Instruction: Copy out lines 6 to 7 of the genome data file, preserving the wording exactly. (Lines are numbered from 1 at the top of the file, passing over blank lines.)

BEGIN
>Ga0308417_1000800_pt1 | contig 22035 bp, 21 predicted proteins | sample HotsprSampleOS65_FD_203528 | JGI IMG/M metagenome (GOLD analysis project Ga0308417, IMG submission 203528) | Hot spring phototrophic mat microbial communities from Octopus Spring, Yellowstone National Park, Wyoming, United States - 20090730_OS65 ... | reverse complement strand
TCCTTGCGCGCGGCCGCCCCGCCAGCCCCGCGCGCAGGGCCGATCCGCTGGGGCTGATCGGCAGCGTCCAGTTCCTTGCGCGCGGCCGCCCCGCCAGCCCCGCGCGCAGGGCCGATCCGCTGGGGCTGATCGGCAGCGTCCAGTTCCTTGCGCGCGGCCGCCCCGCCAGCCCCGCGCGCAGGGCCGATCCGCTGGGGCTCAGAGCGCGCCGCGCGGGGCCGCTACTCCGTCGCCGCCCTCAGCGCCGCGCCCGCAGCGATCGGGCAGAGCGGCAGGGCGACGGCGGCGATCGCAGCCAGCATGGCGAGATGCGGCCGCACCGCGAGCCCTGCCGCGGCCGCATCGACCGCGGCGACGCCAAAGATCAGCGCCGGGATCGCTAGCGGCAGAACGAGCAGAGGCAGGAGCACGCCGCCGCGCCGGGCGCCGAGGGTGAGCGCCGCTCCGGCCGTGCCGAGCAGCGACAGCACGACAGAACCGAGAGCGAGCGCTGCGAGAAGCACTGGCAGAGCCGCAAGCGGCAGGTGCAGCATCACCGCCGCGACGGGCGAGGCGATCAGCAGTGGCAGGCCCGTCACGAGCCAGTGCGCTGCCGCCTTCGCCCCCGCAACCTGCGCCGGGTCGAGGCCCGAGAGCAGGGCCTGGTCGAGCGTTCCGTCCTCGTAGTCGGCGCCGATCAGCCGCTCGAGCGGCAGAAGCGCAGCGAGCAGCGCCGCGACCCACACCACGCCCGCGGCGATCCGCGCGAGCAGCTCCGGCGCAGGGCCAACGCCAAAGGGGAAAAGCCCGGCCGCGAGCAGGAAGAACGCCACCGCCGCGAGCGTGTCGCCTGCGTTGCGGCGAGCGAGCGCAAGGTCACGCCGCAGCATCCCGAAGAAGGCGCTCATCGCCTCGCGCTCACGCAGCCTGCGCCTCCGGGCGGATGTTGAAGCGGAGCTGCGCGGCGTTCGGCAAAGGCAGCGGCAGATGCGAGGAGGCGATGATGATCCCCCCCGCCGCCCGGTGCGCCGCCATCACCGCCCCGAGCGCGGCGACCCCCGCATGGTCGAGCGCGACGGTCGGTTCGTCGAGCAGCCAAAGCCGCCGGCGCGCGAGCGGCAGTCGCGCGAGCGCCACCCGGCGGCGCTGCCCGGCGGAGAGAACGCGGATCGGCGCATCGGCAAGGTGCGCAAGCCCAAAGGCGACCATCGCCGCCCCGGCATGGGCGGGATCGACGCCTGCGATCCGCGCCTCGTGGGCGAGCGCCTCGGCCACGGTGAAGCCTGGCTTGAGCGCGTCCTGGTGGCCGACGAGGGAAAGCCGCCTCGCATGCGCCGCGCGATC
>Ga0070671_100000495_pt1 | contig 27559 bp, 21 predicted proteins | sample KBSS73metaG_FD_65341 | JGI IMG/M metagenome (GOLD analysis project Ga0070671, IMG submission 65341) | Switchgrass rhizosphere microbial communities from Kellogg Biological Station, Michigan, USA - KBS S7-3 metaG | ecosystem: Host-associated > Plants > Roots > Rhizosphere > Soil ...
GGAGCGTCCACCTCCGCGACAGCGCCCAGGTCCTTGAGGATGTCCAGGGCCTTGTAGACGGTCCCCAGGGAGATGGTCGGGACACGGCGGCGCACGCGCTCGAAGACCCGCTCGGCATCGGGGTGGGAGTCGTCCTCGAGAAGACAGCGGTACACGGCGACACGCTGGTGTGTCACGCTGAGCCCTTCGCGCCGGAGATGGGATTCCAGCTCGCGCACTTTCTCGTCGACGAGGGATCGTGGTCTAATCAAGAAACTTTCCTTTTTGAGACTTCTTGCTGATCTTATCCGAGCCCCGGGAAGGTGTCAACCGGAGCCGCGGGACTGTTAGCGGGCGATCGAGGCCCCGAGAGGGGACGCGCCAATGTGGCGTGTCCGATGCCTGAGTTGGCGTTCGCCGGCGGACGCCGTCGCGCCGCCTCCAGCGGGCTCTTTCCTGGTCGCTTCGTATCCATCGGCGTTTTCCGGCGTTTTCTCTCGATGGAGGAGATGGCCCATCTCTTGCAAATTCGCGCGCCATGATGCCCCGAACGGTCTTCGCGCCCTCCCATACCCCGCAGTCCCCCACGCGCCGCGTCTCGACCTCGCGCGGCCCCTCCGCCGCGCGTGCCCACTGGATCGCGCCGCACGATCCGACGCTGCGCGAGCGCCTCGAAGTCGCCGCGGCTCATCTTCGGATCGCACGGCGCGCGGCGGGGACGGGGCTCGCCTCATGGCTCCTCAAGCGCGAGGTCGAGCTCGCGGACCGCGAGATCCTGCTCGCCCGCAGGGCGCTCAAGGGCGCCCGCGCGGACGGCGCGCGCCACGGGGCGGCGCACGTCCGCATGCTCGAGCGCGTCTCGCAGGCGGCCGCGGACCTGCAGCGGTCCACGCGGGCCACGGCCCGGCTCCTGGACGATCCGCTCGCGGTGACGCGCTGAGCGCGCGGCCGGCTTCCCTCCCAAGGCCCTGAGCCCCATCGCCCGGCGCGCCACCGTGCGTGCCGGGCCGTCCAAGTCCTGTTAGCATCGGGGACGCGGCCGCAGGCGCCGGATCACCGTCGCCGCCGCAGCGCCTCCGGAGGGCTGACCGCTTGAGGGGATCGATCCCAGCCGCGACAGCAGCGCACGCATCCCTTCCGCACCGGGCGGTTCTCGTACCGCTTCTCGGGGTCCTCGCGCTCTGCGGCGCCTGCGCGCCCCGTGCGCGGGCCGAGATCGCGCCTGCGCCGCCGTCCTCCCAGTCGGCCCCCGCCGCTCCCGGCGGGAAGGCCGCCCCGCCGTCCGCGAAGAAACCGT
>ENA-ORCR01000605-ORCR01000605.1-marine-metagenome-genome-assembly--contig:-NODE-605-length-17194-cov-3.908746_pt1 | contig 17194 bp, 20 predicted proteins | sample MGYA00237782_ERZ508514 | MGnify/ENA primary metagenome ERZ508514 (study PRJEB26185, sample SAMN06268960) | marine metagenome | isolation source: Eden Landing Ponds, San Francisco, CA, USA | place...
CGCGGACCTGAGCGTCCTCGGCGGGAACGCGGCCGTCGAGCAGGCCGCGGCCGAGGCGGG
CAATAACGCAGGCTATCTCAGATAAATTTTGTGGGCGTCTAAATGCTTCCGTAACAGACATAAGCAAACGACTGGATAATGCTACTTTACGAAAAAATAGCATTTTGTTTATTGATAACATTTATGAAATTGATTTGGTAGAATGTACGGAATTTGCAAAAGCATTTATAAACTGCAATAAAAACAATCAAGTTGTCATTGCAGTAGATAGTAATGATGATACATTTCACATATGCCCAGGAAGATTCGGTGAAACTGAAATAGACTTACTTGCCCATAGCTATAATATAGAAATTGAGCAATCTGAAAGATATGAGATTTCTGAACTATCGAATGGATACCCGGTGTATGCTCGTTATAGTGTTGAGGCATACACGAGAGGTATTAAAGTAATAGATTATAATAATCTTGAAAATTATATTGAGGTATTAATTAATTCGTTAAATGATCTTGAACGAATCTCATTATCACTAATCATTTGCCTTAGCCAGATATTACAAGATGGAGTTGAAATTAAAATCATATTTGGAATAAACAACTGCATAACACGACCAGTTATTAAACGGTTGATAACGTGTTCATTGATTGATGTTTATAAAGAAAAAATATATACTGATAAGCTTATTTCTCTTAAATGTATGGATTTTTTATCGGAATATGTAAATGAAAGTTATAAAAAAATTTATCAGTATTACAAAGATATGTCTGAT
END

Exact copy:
CGCGGACCTGAGCGTCCTCGGCGGGAACGCGGCCGTCGAGCAGGCCGCGGCCGAGGCGGG
CAATAACGCAGGCTATCTCAGATAAATTTTGTGGGCGTCTAAATGCTTCCGTAACAGACATAAGCAAACGACTGGATAATGCTACTTTACGAAAAAATAGCATTTTGTTTATTGATAACATTTATGAAATTGATTTGGTAGAATGTACGGAATTTGCAAAAGCATTTATAAACTGCAATAAAAACAATCAAGTTGTCATTGCAGTAGATAGTAATGATGATACATTTCACATATGCCCAGGAAGATTCGGTGAAACTGAAATAGACTTACTTGCCCATAGCTATAATATAGAAATTGAGCAATCTGAAAGATATGAGATTTCTGAACTATCGAATGGATACCCGGTGTATGCTCGTTATAGTGTTGAGGCATACACGAGAGGTATTAAAGTAATAGATTATAATAATCTTGAAAATTATATTGAGGTATTAATTAATTCGTTAAATGATCTTGAACGAATCTCATTATCACTAATCATTTGCCTTAGCCAGATATTACAAGATGGAGTTGAAATTAAAATCATATTTGGAATAAACAACTGCATAACACGACCAGTTATTAAACGGTTGATAACGTGTTCATTGATTGATGTTTATAAAGAAAAAATATATACTGATAAGCTTATTTCTCTTAAATGTATGGATTTTTTATCGGAATATGTAAATGAAAGTTATAAAAAAATTTATCAGTATTACAAAGATATGTCTGAT